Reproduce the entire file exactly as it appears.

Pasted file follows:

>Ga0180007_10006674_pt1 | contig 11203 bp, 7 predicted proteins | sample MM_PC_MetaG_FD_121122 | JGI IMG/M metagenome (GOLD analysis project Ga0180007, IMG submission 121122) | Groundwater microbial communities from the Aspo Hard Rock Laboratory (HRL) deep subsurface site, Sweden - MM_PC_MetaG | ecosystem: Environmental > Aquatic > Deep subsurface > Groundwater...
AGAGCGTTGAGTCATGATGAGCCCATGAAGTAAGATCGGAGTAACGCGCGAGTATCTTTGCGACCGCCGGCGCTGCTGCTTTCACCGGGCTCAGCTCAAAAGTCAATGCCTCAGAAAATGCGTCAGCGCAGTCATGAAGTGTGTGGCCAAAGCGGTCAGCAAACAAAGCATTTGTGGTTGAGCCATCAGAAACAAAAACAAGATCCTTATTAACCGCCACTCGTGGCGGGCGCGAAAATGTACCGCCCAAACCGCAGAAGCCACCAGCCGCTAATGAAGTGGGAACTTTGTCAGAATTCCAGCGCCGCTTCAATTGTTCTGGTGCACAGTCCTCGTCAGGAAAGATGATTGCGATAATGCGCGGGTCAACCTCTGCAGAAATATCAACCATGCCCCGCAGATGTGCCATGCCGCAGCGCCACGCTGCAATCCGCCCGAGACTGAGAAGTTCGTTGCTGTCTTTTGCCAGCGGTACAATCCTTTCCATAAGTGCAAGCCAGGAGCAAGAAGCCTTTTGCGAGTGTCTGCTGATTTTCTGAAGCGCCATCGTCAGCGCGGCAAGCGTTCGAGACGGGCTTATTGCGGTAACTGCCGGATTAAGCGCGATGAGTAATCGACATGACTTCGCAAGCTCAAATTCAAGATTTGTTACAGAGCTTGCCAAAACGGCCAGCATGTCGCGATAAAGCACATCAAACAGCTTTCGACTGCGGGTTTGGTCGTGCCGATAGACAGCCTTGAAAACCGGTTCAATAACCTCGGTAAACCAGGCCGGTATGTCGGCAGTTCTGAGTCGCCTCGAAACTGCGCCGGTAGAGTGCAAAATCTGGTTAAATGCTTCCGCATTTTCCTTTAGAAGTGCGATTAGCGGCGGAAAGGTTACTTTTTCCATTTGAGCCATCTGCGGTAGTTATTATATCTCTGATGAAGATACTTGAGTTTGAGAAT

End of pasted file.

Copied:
>Ga0180007_10006674_pt1 | contig 11203 bp, 7 predicted proteins | sample MM_PC_MetaG_FD_121122 | JGI IMG/M metagenome (GOLD analysis project Ga0180007, IMG submission 121122) | Groundwater microbial communities from the Aspo Hard Rock Laboratory (HRL) deep subsurface site, Sweden - MM_PC_MetaG | ecosystem: Environmental > Aquatic > Deep subsurface > Groundwater...
AGAGCGTTGAGTCATGATGAGCCCATGAAGTAAGATCGGAGTAACGCGCGAGTATCTTTGCGACCGCCGGCGCTGCTGCTTTCACCGGGCTCAGCTCAAAAGTCAATGCCTCAGAAAATGCGTCAGCGCAGTCATGAAGTGTGTGGCCAAAGCGGTCAGCAAACAAAGCATTTGTGGTTGAGCCATCAGAAACAAAAACAAGATCCTTATTAACCGCCACTCGTGGCGGGCGCGAAAATGTACCGCCCAAACCGCAGAAGCCACCAGCCGCTAATGAAGTGGGAACTTTGTCAGAATTCCAGCGCCGCTTCAATTGTTCTGGTGCACAGTCCTCGTCAGGAAAGATGATTGCGATAATGCGCGGGTCAACCTCTGCAGAAATATCAACCATGCCCCGCAGATGTGCCATGCCGCAGCGCCACGCTGCAATCCGCCCGAGACTGAGAAGTTCGTTGCTGTCTTTTGCCAGCGGTACAATCCTTTCCATAAGTGCAAGCCAGGAGCAAGAAGCCTTTTGCGAGTGTCTGCTGATTTTCTGAAGCGCCATCGTCAGCGCGGCAAGCGTTCGAGACGGGCTTATTGCGGTAACTGCCGGATTAAGCGCGATGAGTAATCGACATGACTTCGCAAGCTCAAATTCAAGATTTGTTACAGAGCTTGCCAAAACGGCCAGCATGTCGCGATAAAGCACATCAAACAGCTTTCGACTGCGGGTTTGGTCGTGCCGATAGACAGCCTTGAAAACCGGTTCAATAACCTCGGTAAACCAGGCCGGTATGTCGGCAGTTCTGAGTCGCCTCGAAACTGCGCCGGTAGAGTGCAAAATCTGGTTAAATGCTTCCGCATTTTCCTTTAGAAGTGCGATTAGCGGCGGAAAGGTTACTTTTTCCATTTGAGCCATCTGCGGTAGTTATTATATCTCTGATGAAGATACTTGAGTTTGAGAAT